American Press-Sunday, January 8, 2017
A new year brings a feeling of hope and renewal. But for all its good qualities, our state badly needs to get its fiscal house in order. After repeated
budget shortfalls, budget cuts, temporary tax increases, and a host of other patchwork legislation, it is time to take this head on. The current
system has failed us all and we desperately need bold action.
The legislatively created Task Force on Structural Change in Budget and Tax Policy spent months crafting a comprehensive package for restructuring
our tax code to move to a system that is “fair, easy to comply with and competitive with other states” intended to stabilize our base and grow
long term. The HCR11 report outlines specific recommendations on the budget and changes to the structure of sales tax, personal income tax, corporate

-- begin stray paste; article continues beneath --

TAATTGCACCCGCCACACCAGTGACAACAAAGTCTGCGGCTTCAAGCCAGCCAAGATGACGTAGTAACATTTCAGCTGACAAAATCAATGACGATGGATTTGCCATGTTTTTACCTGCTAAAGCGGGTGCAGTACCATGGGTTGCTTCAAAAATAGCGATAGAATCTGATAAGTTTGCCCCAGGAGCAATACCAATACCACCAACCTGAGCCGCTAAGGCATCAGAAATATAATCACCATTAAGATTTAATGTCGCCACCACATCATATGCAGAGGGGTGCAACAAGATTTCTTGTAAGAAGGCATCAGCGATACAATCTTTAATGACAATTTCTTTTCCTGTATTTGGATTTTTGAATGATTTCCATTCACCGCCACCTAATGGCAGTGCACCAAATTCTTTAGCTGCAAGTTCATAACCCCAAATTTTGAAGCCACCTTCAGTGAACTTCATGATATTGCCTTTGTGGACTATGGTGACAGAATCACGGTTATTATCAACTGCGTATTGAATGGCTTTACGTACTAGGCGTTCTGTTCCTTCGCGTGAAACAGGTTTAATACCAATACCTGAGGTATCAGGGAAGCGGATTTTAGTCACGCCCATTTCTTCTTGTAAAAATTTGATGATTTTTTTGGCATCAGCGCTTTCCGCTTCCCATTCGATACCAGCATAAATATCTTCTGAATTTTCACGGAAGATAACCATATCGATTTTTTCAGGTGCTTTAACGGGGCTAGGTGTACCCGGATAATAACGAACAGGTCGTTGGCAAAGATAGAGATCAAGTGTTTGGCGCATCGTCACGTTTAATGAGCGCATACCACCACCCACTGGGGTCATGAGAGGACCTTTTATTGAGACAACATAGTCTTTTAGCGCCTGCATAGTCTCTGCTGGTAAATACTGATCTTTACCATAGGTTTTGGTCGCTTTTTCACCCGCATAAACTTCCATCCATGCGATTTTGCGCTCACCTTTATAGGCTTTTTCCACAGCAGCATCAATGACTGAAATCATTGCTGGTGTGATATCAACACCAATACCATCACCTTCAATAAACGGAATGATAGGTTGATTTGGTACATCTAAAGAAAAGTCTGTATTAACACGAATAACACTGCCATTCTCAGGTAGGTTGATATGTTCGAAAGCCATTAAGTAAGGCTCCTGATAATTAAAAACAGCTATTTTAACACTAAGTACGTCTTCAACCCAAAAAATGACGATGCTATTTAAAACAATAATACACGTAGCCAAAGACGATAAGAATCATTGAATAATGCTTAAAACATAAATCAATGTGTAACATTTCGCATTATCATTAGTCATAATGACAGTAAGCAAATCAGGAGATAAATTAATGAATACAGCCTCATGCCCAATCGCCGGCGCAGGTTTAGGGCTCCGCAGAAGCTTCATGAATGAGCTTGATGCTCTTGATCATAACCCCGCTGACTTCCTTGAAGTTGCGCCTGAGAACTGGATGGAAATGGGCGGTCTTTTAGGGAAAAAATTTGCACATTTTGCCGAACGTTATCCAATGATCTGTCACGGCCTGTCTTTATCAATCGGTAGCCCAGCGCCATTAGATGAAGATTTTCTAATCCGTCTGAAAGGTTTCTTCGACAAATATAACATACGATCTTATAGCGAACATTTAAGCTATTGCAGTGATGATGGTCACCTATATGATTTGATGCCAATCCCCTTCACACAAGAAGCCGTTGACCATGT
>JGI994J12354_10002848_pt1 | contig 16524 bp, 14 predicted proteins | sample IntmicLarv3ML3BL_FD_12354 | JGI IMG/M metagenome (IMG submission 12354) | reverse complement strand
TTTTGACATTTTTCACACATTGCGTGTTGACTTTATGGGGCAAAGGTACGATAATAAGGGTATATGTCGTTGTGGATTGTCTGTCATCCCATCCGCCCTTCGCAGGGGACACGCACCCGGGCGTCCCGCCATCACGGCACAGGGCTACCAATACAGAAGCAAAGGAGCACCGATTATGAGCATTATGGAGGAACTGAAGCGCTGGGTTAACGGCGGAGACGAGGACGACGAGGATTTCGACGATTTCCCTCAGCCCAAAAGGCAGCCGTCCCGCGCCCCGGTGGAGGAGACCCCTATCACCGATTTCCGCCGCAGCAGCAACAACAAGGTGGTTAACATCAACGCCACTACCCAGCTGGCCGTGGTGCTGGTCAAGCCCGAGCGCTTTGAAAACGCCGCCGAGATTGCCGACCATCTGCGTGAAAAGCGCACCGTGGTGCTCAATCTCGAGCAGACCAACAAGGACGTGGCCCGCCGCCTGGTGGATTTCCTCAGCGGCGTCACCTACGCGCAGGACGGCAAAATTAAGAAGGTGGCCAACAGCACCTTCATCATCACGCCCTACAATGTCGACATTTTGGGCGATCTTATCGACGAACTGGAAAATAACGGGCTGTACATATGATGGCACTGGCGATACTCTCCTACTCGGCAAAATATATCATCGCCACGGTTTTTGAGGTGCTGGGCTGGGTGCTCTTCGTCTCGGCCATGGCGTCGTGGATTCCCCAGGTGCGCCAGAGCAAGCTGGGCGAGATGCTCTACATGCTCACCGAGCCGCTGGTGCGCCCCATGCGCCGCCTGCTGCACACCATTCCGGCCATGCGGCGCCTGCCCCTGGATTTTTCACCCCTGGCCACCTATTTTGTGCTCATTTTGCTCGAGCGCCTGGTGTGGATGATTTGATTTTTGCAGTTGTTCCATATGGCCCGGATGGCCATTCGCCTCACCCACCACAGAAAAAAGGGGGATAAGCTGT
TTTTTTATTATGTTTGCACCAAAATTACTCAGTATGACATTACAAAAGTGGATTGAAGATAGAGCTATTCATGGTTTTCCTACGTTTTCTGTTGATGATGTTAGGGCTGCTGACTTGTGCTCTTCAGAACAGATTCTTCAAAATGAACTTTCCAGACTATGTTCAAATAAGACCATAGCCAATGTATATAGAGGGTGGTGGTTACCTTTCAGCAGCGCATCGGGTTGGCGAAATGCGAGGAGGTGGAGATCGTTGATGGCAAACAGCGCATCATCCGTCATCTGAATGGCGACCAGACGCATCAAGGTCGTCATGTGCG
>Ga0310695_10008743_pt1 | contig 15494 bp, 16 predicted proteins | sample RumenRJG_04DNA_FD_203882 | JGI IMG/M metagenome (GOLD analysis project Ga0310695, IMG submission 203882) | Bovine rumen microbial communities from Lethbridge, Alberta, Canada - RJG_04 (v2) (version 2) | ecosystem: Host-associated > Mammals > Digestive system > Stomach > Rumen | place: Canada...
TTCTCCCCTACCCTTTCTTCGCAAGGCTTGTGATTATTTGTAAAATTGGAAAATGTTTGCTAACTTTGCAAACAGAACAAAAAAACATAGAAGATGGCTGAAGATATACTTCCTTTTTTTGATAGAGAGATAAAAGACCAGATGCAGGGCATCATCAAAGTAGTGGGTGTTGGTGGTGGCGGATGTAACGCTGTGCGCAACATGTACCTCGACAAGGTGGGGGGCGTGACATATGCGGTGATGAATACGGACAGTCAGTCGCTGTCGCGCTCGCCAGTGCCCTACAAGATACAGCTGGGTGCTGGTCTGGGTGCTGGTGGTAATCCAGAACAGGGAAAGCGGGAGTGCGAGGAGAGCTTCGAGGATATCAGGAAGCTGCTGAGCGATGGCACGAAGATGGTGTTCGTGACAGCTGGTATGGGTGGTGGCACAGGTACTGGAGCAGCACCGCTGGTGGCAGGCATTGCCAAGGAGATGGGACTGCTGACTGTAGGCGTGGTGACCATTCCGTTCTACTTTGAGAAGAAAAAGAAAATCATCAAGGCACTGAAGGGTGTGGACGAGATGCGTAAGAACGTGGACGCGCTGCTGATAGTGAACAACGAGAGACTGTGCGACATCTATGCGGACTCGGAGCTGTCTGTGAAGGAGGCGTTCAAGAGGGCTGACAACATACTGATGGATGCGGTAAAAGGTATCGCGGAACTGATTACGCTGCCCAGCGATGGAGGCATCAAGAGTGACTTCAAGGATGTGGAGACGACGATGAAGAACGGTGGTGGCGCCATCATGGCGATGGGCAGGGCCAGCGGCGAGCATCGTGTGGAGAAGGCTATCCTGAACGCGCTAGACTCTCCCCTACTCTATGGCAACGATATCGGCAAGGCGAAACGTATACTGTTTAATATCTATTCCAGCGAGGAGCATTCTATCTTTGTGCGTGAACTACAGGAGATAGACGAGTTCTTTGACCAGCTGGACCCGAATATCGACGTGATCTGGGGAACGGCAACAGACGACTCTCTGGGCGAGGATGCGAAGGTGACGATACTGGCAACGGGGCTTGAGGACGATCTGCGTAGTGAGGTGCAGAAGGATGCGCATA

income tax, and property tax.
The policy direction makes sense: provide better budget forecasting and flexibility, rebalance our revenue streams, lower the personal and corporate
tax rates while broadening the base, align local and state sales taxes, modernize tax collection and auditing, remove impediments like the inventory
and franchise taxes, clean up tax exemptions, toughen business incentives, and empower local governments. There is much to offer in this sweeping
Over the next few months, the administration and lawmakers will need to air it out in hopes that a consensus legislative package can come together
in time for the legislative session that begins April 10. That’s a built-in deadline to negotiate and align. If that fails,
we will be right back to the fiscal chaos facing annual budget deficits approaching $2 billion a year.
We are urging policymakers to embrace real tax reform this year, to bring us hope of a better financial future with a tax system that
will meet our state obligations, put our universities on track, attract new business, allow for investment in transportation, improve
our national rankings, and remain competitive for job growth.
This should be our collective New Year’s resolution — resolve to improve Louisiana’s fiscal state.
Committee of 100
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